Why Is Everyone Excited About Pattern Matching In Java 14?

March 24, 2020
pattern matching for java 14

Java 14, or Java Development Kit (JDK) 14 is now being released for general use. Everyone in the Java Developer Community seems very excited by its major updates, including the JDK flight recorder, event streaming, and switch expressions. The one we focus on in this article is pattern matching.  WIth Xperti, you can get a clear picture and can understand Why Is Everyone Excited About Pattern Matching In Java 14 and what is the significance of InstanceOf

Also Read: PASSIVE RECRUITMENT: 7 Best Practices for IT Recruiters

Pattern Matching For Java Developers

Pattern matching is the checking and pinpointing of a specific sequence or pattern of data from raw data. This is not to be confused with pattern recognition, as the match has to be the same in the case of pattern matching, whereas exactitude is not needed in the case of pattern recognition. Pattern matching is one of the most fundamental and important paradigms in several programming languages. There are many applications for pattern matching in computer science. High-level language compilers (like Java) make use of pattern matching to parse code to determine if it is syntactically correct.

Use of“InstanceOf” Operator

Pattern matching—as included in Java 14–is to be used with the “instanceof” operator. Pattern matching allows the detection of common logic in the code. As a result, the code can be made shorter, less recurrent and simple to read and write. At some point, every Java Developer has used the ‘instanceof’ operator in his/her code to compare a reference variable. If the result turns out to be true, the process follows by explicitly casting it to the type you compared it with, to access its members. At this point, we can extract our variables before we apply any further processing specifics to that type.

if (vehicle instanceof Land) {
Land car = (Land) vehicle;
// other car operations
} else if (vehicle instanceof Water) {
Water ship = (Water) vehicle;
 // other ship operations

In the code above, for every conditional block, we are testing the vehicle parameter to decide its type. But first, we need to convert it via a cast, then we can declare a local variable. We can perform operations specific to this vehicle only after these steps are complete.

Does this Work?

Although this method works well, and developers have been using it for a long time, the top software developers in the Java Developer Community proactively drew attention to the fact that this is a very repetitive process. Readability is also very poor which makes it tiresome to work with, especially when the type needs to be tested. The problem exacerbates if we add a new vehicle.

A new pattern variable with the ‘instanceof’ operator is introduced in Java 14 via JEP 305. If the instanceof condition turns out to be true, the pattern variable is automatically bound to the variable that was compared, thus eliminating the need for explicit casting to use its members. As a result, Java Coders can conditionally extract components from objects. It takes less time and is comparatively safer.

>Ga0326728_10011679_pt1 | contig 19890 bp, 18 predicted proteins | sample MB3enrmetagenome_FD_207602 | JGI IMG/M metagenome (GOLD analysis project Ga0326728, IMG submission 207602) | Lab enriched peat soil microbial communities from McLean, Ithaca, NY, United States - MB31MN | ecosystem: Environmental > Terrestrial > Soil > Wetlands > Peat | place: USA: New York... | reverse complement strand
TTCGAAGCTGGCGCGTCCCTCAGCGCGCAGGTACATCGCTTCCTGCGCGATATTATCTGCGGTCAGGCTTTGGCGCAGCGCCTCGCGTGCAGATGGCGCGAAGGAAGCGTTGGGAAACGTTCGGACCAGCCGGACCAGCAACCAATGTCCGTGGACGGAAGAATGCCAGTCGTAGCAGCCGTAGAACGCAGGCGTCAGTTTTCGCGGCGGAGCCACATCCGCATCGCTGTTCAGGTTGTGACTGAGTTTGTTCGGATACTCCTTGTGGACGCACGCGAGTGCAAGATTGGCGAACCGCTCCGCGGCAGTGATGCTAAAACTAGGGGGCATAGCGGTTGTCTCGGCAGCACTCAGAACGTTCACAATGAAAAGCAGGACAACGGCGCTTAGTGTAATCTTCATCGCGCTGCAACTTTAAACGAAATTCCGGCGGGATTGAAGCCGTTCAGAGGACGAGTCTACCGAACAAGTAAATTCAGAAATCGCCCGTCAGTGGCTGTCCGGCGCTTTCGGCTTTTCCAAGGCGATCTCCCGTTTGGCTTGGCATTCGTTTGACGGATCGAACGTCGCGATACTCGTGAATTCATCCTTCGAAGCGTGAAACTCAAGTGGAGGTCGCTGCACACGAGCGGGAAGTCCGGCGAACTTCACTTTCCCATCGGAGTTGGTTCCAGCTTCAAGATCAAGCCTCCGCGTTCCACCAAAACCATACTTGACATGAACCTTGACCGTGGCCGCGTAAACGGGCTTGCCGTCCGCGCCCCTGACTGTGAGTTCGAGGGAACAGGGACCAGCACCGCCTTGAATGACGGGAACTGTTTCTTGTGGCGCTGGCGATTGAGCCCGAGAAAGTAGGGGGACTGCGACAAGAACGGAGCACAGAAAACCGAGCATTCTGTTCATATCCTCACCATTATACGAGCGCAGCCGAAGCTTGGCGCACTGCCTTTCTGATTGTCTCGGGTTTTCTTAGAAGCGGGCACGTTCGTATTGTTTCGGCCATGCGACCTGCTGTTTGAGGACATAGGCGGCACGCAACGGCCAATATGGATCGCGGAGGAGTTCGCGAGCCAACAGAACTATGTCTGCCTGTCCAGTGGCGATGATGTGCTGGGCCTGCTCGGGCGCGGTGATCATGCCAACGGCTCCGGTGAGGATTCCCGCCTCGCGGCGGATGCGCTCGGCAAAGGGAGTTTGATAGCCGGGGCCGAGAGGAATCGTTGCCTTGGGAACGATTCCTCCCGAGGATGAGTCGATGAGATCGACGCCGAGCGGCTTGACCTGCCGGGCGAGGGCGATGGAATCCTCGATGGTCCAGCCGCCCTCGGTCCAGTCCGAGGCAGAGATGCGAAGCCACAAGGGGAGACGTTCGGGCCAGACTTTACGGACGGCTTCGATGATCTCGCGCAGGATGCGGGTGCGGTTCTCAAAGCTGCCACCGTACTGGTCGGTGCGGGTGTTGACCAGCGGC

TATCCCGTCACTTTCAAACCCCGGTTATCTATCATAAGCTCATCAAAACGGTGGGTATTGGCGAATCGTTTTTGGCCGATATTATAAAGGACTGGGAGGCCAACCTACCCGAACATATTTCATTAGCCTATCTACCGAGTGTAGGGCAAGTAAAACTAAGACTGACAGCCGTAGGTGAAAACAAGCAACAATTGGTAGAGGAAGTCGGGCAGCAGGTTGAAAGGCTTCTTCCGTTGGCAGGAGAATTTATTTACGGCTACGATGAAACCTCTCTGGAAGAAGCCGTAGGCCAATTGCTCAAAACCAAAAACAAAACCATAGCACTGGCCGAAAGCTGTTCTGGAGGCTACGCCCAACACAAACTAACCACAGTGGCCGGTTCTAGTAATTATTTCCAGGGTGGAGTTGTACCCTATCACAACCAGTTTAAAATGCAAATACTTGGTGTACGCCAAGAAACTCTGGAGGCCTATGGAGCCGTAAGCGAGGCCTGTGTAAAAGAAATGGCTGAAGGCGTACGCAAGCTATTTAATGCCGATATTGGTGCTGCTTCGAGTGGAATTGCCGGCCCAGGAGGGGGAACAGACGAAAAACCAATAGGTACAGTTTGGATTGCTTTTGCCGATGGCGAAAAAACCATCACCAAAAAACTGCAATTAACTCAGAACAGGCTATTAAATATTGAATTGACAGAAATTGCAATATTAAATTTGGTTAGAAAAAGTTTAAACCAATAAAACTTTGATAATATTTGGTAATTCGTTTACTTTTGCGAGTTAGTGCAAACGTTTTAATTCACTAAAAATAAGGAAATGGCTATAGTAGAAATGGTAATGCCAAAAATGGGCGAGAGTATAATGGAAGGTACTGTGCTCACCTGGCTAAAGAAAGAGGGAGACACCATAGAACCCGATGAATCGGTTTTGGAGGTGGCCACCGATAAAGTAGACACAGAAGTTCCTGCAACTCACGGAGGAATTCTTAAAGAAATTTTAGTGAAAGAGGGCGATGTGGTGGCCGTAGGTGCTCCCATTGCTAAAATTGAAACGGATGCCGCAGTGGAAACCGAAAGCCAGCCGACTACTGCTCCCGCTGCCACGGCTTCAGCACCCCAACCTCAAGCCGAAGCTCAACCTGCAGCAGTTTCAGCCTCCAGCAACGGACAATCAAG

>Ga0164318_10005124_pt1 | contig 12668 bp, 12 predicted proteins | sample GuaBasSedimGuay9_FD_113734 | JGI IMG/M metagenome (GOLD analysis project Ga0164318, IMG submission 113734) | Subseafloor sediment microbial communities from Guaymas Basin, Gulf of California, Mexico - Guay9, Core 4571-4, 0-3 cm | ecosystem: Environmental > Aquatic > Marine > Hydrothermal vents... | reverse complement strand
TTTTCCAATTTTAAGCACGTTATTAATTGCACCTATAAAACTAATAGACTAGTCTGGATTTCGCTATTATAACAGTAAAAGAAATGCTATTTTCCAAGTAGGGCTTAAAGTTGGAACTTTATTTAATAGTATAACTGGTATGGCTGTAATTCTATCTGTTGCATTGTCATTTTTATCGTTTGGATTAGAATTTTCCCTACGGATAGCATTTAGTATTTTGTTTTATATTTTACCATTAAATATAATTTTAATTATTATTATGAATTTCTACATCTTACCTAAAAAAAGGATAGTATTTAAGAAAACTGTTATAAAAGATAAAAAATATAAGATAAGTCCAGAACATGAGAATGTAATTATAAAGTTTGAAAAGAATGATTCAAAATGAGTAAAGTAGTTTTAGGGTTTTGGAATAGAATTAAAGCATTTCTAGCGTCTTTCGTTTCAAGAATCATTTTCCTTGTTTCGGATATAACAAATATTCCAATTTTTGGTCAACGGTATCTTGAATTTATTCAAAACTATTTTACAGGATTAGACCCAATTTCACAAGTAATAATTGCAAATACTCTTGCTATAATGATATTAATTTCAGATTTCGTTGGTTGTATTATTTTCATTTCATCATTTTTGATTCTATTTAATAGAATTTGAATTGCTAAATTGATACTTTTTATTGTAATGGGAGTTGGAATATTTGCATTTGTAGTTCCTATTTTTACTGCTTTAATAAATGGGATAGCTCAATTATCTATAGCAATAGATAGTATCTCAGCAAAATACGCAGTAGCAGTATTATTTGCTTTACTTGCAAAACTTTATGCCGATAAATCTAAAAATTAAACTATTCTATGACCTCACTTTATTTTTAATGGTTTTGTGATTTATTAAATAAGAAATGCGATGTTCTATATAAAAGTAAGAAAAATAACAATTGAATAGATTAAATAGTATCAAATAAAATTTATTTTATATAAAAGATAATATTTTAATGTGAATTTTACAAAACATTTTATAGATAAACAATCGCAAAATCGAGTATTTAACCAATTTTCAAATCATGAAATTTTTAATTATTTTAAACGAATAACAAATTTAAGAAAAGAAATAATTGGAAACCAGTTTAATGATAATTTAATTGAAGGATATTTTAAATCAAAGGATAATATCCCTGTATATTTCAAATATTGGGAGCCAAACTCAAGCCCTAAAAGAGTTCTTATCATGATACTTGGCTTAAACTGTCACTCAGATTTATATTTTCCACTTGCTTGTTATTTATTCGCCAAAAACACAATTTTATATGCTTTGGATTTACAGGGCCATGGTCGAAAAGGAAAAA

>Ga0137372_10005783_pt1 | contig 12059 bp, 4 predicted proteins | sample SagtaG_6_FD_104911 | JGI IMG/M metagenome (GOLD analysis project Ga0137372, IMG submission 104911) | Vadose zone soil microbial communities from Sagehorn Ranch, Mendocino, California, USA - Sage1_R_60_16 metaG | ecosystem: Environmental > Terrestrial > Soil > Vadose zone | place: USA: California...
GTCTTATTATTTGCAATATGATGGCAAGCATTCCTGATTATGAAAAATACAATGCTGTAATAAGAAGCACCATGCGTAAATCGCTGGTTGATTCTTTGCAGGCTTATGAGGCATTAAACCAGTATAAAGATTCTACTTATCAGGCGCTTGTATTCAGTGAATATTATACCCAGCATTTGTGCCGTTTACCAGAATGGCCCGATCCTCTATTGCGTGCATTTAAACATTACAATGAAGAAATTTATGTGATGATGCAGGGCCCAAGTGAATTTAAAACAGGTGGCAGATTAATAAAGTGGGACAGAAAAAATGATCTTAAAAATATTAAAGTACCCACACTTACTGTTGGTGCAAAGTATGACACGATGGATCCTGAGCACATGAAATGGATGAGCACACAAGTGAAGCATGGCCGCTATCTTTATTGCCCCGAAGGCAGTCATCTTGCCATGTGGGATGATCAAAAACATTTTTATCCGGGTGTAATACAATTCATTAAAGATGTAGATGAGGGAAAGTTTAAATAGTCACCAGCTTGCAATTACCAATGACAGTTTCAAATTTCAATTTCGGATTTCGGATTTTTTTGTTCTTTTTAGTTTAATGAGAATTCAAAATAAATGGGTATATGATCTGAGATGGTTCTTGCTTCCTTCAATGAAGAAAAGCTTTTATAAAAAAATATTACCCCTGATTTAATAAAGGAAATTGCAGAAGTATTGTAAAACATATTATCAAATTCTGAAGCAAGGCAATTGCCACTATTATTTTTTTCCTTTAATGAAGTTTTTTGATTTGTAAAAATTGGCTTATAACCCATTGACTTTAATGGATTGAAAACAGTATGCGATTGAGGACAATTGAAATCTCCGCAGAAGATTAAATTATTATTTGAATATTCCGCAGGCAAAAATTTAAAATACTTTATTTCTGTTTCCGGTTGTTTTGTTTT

Here is the same code with the improved instanceof operator

if (vehicle instanceof Land car) {
} else if (vehicle instanceof Water ship) {

Now here is the first, “if block”, we are matching vehicle against the type pattern “land car”. First, we test the vehicle variable to see if it’s an instance of land. If it is true, it’ll be cast to our land type, and finally, we will assign the result to the car.

One thing to understand here is that the variable names “car and ship” are not existing variables, they are declared pattern variables. If we attempt to use either variable in another location, a compiler error will be displayed, because these variables are also only in scope and they will be assigned when the respective pattern match expressions return true.

Scope of Java 14

This version of the code is much more concise and easier to understand. It has been simplified and is much more readable now that the explicit casting has been removed. However, the scope of the pattern variable is currently limited. We cannot access it in the else block.

If we do this, an error will be generated by the compiler as Pattern Matching has been released as a preview language. What this means for Java Developers, in general, is that even though this feature is ready to be used by developers, it can be changed in future Java releases. Any changes that are made will reflect the feature feedback provided by software developers.


Pattern matching is just one of many new features in the new Java release that saves time and simplifies code. They’ve been received with both relief and excitement by a community of top technology experts, eager to do more in development. If there had ever been speculation that Java was a dying language, those rumors have been put to rest.



Nayyara Rahman is a management and technology professional with a focus on digital services. Her work in integrating marketing and technology is aimed at making organizations more efficient, accountable and transparent. She is also an award-winning author and researcher whose contribution has been acknowledged on several prestigious international forums.

Candidate signup

Create a free profile and find your next great opportunity.


Employer signup

Sign up and find a perfect match for your team.


How it works

Xperti vets skilled professionals with its unique talent-matching process.


Join our community

Connect and engage with technology enthusiasts.